Consistent with his general practice, Dr. Ryan attempted to administer the Personality Assessment Inventory ("PAI") to Young. (Docket # 23 at 7). According to Dr. Ryan, the PAI is a self-report questionnaire, designed to measure objectively personality characteristics, psychological adjustment, and "response bias." (Id.). Young refused to complete the PAI form, however, and told Dr. Ryan in a letter that "[m]ost of these questions are formulated solely to find out how indoctrinated the Establishment has me." (Id.).

Dr. Ryan also conducted three clinical interviews of Young, occurring on February 21, February 26 and March 8, 2012. The interviews lasted between sixty and ninety minutes. Dr. Ryan also reviewed various records, including records relating to the pending prosecution; records related to Young's conviction in 1986; and Young's criminal history consisting of criminal charges dating back to 1983. (Id. at 2-3, 5). Finally, Dr. Ryan conducted telephone interviews with Young's counsel, the federal prosecutor in this case and Young's mother. (Id. at 1, 3).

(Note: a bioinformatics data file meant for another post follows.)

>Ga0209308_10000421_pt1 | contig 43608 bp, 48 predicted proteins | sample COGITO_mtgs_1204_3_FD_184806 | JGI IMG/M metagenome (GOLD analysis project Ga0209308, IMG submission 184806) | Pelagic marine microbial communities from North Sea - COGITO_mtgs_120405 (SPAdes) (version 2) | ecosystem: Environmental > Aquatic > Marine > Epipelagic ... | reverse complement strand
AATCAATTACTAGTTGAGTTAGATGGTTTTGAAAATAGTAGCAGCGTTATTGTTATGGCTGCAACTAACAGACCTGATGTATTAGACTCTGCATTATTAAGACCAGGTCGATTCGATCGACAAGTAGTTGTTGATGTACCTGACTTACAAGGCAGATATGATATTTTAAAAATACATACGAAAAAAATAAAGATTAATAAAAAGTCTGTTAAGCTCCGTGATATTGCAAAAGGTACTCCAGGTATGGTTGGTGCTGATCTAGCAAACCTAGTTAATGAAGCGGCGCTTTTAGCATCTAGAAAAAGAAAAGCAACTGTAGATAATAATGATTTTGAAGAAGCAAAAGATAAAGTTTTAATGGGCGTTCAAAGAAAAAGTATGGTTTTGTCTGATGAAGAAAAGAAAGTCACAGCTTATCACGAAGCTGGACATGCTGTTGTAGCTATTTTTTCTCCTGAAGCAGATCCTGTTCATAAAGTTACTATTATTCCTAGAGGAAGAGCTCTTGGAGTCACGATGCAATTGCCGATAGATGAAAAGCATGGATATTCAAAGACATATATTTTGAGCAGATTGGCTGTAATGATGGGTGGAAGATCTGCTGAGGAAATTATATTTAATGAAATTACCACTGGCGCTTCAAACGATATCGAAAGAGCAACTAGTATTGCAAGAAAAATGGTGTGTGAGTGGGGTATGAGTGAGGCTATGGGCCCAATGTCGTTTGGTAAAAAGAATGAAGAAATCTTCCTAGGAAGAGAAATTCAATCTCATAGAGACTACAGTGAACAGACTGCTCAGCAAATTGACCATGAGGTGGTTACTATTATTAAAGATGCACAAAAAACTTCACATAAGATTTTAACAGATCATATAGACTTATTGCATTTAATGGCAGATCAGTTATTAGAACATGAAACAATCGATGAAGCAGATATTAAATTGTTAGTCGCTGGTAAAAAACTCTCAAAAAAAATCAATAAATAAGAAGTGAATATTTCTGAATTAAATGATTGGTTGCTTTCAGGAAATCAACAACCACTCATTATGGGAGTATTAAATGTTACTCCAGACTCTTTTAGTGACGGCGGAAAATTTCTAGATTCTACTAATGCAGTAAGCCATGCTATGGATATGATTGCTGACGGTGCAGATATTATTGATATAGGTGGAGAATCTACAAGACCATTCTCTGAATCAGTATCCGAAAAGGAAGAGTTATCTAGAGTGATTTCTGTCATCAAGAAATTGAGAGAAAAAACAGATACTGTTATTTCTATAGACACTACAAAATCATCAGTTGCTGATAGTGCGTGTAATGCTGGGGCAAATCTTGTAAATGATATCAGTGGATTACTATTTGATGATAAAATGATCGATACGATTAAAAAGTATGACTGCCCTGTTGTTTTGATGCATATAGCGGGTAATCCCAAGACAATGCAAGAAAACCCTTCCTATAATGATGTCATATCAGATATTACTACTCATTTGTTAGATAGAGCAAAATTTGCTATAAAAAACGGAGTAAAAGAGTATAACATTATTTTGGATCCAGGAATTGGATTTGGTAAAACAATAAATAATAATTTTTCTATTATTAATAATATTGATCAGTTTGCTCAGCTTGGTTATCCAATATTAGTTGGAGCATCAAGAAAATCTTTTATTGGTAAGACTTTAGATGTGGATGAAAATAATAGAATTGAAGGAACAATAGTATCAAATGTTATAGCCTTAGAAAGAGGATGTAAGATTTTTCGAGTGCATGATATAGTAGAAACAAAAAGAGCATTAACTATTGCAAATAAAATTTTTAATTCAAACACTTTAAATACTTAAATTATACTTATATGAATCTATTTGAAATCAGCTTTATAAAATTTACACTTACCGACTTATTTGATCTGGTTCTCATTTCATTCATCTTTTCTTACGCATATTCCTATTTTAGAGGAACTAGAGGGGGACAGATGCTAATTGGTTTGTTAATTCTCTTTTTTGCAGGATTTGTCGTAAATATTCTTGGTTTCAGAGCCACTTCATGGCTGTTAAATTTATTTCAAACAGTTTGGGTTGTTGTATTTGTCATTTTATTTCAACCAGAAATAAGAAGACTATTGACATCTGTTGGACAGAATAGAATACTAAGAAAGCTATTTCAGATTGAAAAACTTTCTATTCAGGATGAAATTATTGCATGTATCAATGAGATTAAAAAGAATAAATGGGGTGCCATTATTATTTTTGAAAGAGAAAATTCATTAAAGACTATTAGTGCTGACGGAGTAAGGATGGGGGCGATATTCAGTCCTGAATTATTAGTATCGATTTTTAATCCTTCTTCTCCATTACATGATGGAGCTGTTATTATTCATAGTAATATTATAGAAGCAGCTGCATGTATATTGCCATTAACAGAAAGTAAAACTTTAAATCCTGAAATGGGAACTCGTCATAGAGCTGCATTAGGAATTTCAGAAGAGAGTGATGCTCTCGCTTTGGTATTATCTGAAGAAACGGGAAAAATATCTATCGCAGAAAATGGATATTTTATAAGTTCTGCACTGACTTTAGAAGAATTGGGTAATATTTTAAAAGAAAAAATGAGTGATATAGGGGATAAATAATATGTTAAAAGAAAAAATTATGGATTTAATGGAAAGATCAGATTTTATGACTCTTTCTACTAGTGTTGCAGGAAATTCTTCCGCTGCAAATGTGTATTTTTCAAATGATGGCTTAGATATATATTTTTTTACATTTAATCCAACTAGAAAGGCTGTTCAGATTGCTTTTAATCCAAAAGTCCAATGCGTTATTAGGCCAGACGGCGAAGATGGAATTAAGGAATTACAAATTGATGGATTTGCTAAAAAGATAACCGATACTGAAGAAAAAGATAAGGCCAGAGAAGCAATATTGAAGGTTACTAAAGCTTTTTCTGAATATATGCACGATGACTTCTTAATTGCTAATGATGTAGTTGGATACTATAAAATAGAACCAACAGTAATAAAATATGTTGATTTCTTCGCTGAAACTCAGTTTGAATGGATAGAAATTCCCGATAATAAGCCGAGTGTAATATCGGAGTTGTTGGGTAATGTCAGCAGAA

Based upon his review of the records, and his interviews of Young and the attorneys involved in the case, and the psychological testing, Dr. Ryan diagnosed Young as suffering from the mental disease of schizophrenia of the paranoid type and polysubstance dependence. (Id. at 10). Dr. Ryan further described Young as displaying hypervigilance and appearing to regard others with suspicion during his interviews. (Id. at 8). Dr. Ryan described Young's thinking as "organized" but "delusional." (Id. at 9). For example, Dr. Ryan reported that Young believes that the government watches people through televisions, and that " Young is experiencing auditory and visual hallucinations of a man named 'Abe,' who he reportedly receives advice from." (Id. at 10-11).